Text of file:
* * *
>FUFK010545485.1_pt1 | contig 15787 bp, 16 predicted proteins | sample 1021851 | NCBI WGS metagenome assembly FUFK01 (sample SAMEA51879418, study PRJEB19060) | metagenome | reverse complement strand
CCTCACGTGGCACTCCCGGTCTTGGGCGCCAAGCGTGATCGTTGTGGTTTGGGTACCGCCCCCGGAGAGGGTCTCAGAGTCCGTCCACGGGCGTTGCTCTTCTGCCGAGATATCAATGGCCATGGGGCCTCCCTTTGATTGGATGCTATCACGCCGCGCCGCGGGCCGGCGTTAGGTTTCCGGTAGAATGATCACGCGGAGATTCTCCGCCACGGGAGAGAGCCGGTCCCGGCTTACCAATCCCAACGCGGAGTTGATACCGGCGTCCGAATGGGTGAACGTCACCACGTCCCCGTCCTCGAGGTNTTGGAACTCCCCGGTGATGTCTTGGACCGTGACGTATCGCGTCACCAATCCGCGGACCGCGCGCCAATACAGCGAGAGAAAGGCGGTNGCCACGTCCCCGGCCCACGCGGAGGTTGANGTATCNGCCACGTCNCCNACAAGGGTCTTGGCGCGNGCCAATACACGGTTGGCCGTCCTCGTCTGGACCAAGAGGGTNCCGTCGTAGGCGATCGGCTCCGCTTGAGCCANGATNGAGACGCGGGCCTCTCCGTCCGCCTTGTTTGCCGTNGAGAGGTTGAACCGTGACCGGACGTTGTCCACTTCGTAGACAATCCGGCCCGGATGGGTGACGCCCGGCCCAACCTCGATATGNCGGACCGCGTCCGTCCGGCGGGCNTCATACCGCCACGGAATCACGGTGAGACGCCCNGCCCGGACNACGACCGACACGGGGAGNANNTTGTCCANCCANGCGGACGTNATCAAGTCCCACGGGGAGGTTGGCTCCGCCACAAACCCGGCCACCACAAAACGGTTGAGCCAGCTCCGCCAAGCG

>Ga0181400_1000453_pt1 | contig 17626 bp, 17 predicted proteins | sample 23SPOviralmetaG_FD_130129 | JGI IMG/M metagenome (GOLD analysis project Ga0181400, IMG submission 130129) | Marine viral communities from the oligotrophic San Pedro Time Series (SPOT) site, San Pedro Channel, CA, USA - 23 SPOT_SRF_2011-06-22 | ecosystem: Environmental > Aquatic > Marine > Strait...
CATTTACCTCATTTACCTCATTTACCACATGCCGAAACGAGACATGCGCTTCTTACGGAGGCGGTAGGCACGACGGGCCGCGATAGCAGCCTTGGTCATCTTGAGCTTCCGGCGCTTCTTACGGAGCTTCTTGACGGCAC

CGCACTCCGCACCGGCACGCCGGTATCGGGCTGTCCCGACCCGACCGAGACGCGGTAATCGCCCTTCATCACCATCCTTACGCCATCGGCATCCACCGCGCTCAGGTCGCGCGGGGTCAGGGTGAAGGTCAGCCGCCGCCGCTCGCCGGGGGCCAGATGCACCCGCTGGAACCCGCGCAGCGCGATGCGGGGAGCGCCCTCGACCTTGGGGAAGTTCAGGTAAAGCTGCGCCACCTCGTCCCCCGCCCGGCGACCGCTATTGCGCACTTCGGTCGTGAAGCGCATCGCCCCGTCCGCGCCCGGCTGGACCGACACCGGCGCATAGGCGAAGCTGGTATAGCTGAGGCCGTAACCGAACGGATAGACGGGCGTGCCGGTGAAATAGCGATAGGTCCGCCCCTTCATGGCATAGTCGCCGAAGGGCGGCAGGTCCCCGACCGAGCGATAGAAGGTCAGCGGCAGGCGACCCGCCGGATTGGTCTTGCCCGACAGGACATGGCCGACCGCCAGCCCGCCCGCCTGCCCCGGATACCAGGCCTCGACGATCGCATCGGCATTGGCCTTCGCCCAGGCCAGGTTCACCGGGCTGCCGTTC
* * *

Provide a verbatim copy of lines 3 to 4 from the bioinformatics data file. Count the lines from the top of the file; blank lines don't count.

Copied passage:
>Ga0181400_1000453_pt1 | contig 17626 bp, 17 predicted proteins | sample 23SPOviralmetaG_FD_130129 | JGI IMG/M metagenome (GOLD analysis project Ga0181400, IMG submission 130129) | Marine viral communities from the oligotrophic San Pedro Time Series (SPOT) site, San Pedro Channel, CA, USA - 23 SPOT_SRF_2011-06-22 | ecosystem: Environmental > Aquatic > Marine > Strait...
CATTTACCTCATTTACCTCATTTACCACATGCCGAAACGAGACATGCGCTTCTTACGGAGGCGGTAGGCACGACGGGCCGCGATAGCAGCCTTGGTCATCTTGAGCTTCCGGCGCTTCTTACGGAGCTTCTTGACGGCAC